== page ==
Aqualibrium uses fish to grow plants, and plants to grow fish
By Ben Coxworth
October 25, 2013
Home aquaponics kits, which combine fish and plants in a symbiotic relationship, are becoming more and more popular. One of them, the Fishy Farm, is a fairly large setup. The Home Aquaponics Kit, on the other hand, is pretty small, while the ECO-Cycle is designed to sit on top of an existing aquarium. The latest arrival on the scene, the Aqualibrium Garden, manages to carve out yet another niche for itself.
All of the systems, including the Aqualibrium, work as follows ...
The fish live in an enclosure in the bottom of the system, where they poop on a regular basis. A pump continuously carries that waste-laden water up into the top section, where it serves as a fertilizer for the plants. The plants' growing medium mechanically filters particles out of the water, while bacteria living in that medium help neutralize accumulated ammonia and other fish-unfriendly nasties. As a result, when the water flows back down from the biofilter to the fish, it's been cleaned up.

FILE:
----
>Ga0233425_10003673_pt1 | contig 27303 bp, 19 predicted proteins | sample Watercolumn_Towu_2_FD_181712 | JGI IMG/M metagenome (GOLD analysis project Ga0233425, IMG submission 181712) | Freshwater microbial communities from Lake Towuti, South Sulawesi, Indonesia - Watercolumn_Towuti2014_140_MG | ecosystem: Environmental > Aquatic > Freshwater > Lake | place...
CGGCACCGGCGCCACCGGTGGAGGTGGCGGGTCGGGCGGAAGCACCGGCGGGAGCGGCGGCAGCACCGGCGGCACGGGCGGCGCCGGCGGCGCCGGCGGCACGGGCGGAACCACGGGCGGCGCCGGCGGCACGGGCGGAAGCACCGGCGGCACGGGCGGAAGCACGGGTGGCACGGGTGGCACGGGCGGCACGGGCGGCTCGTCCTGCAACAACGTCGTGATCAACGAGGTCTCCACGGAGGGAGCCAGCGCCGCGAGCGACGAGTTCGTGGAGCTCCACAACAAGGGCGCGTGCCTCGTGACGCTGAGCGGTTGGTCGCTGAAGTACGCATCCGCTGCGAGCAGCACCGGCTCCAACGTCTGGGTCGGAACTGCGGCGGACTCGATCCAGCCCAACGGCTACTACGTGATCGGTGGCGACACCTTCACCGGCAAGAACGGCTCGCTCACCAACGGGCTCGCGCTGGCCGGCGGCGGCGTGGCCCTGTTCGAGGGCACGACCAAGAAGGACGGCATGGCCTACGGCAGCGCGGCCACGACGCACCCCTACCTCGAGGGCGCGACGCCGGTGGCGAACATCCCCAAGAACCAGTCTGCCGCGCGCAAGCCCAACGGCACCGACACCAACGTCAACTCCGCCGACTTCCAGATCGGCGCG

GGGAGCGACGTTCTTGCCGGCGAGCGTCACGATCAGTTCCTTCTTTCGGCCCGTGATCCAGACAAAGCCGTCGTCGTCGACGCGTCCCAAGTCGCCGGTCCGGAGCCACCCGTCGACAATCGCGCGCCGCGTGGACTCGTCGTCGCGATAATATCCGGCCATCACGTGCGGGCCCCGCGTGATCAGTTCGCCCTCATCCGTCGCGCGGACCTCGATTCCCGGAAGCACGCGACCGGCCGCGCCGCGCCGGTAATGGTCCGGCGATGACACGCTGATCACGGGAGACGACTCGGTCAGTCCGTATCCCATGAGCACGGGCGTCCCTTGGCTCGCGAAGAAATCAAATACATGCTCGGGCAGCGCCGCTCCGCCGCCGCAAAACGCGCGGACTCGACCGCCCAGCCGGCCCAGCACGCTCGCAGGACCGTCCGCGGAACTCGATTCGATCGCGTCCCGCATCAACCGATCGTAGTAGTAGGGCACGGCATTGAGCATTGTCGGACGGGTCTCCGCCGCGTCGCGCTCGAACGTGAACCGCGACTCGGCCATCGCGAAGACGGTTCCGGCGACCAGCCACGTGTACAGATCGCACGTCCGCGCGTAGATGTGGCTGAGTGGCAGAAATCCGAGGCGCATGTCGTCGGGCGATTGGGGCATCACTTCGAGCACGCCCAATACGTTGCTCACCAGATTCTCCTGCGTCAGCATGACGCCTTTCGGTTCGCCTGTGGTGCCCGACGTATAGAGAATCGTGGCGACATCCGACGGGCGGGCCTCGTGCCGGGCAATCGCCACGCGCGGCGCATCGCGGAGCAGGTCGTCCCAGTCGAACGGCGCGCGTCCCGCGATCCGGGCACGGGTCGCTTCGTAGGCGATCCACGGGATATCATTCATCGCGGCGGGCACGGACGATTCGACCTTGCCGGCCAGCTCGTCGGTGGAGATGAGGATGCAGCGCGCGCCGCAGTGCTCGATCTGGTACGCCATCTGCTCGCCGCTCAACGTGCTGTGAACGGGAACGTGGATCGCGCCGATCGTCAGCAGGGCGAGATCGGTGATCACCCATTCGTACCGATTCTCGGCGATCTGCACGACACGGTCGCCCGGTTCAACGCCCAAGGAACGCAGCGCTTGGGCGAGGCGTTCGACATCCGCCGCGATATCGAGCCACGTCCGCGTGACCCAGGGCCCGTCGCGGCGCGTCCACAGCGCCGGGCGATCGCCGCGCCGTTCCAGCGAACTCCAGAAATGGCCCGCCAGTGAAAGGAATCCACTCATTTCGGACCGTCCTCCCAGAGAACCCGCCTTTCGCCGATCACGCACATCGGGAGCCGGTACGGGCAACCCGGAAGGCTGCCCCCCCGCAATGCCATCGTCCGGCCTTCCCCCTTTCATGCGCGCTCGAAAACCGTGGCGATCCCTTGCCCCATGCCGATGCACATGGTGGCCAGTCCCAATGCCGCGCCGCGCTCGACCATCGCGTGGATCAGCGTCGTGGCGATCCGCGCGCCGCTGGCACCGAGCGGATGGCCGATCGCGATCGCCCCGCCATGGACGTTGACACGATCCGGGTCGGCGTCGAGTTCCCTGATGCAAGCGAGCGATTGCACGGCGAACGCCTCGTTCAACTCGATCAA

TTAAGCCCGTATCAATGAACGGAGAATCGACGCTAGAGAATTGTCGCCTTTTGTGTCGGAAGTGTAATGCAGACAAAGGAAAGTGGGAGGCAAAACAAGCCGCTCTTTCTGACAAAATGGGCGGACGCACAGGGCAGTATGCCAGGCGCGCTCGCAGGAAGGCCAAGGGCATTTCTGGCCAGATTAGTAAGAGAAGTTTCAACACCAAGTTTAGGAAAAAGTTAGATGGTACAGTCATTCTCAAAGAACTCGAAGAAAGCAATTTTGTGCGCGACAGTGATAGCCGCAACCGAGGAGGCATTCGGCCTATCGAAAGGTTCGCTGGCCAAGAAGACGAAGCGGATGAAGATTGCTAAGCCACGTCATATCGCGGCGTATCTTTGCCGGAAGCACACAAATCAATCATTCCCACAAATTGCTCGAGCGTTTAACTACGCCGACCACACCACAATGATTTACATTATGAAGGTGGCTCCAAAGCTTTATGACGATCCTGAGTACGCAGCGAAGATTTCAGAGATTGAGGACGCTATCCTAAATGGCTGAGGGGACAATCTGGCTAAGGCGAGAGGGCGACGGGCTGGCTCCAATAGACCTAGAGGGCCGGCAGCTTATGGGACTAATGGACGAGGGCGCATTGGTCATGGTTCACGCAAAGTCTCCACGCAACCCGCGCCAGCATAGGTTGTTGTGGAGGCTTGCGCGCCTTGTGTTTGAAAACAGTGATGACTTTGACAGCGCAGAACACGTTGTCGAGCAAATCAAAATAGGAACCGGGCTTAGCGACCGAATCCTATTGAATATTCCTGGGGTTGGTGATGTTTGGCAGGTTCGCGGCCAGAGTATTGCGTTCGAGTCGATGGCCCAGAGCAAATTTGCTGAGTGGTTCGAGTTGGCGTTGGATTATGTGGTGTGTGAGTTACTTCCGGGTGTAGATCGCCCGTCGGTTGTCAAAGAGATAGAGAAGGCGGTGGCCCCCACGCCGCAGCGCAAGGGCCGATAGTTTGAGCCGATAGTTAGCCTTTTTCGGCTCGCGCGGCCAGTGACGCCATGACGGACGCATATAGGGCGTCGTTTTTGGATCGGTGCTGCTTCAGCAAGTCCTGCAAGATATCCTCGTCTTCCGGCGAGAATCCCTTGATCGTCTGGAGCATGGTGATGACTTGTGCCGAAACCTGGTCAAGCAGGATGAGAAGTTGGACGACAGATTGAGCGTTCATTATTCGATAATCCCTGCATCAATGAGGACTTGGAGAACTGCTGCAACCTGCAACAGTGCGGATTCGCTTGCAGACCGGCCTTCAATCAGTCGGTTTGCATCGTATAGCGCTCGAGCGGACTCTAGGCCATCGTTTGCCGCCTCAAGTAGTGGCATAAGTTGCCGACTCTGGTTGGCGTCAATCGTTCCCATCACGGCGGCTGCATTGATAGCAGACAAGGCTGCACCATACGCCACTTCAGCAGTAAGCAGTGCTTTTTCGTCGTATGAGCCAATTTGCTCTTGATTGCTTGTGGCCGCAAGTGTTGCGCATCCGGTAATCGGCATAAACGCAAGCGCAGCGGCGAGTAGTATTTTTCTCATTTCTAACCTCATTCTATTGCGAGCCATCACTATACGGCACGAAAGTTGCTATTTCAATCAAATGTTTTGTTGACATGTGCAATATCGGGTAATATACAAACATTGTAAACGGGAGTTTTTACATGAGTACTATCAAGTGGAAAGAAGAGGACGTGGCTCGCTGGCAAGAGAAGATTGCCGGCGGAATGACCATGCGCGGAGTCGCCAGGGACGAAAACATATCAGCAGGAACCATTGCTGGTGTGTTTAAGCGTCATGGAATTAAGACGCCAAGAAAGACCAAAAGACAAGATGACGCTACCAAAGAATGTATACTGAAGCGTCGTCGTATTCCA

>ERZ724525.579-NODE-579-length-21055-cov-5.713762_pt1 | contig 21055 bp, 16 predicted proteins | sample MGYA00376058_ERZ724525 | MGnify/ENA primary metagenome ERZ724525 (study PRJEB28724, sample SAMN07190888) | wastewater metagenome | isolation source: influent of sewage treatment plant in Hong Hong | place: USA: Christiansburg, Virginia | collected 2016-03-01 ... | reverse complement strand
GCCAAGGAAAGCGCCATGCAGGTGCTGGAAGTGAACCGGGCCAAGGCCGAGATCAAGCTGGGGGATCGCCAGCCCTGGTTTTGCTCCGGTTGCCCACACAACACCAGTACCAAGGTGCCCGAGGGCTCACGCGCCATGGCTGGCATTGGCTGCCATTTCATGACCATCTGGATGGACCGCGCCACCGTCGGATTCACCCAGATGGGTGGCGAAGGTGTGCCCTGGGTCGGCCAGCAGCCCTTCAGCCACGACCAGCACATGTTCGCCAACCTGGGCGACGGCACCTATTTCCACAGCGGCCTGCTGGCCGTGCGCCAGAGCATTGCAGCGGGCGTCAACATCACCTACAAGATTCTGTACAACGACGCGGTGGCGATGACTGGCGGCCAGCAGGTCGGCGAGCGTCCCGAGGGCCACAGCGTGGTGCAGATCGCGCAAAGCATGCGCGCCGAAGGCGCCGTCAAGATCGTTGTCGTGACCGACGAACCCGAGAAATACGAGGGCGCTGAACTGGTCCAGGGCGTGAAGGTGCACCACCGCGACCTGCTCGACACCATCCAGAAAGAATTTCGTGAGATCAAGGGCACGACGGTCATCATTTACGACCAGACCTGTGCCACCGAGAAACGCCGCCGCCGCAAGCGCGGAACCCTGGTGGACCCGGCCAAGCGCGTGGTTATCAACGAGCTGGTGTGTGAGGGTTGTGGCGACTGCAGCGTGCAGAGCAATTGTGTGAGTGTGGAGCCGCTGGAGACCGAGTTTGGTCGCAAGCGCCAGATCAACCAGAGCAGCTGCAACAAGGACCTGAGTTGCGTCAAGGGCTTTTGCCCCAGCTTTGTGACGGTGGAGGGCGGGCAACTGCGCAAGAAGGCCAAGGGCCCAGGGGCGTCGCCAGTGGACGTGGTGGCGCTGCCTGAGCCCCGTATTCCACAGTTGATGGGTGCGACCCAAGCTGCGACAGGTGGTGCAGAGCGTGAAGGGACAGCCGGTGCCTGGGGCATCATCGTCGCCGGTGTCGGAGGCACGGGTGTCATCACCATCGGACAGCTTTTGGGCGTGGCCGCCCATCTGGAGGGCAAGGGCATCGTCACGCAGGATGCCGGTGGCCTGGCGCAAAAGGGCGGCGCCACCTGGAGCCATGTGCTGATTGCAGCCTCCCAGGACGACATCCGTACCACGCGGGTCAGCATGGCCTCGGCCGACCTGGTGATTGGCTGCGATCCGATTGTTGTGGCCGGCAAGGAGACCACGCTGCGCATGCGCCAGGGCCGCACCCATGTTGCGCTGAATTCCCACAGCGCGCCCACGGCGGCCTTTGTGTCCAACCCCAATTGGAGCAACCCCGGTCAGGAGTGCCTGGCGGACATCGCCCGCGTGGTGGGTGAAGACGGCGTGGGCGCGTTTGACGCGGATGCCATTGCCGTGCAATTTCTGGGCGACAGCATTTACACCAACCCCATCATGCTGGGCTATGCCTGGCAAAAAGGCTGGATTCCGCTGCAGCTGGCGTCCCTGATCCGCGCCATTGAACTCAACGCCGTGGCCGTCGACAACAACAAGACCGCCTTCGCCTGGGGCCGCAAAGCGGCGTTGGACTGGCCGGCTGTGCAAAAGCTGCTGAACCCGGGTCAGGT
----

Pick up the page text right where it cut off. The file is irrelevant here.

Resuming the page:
While the plants could just be ornamental, the idea is that people would use the systems to grow things they could eat, like vegetables and herbs. In large-scale aquaponics operations, the fish can be eaten, too.
The Aqualibrium is modular (identical stackable sections hold the fish and the plants) and looks quite chic and futuristic – you could imagine Blade Runner's Rick Deckard grabbing a quick salad from one, before heading off to shoot some wayward replicants. This look is entirely intentional, as the makers state that it was "inspired by the designs of futurist Jacque Fresco."
Although the current prototypes are opaque, plans call for the production version to be constructed entirely of UV-protected scratch-resistant clear plastic. There's space for 13 gallons (49 L) of water in the bottom, and 2 square feet (0.19 sq m) of growing space in the top.
Waterproof 9-watt LED grow lights are included, with users supplying their own plants and fish. Given the rather minimal-looking fish sections in the supplied images, it looks like something hardy such as goldfish might work best. If fish just aren't your thing, the system can also be run as a purely hydroponic setup.
The Aqualibrium Garden is the result of a successful Kickstarter campaign, that wrapped up just days ago. You can preorder one now for US$330 without growing medium, or $360 with, plus shipping.
More information is available in the pitch video below.
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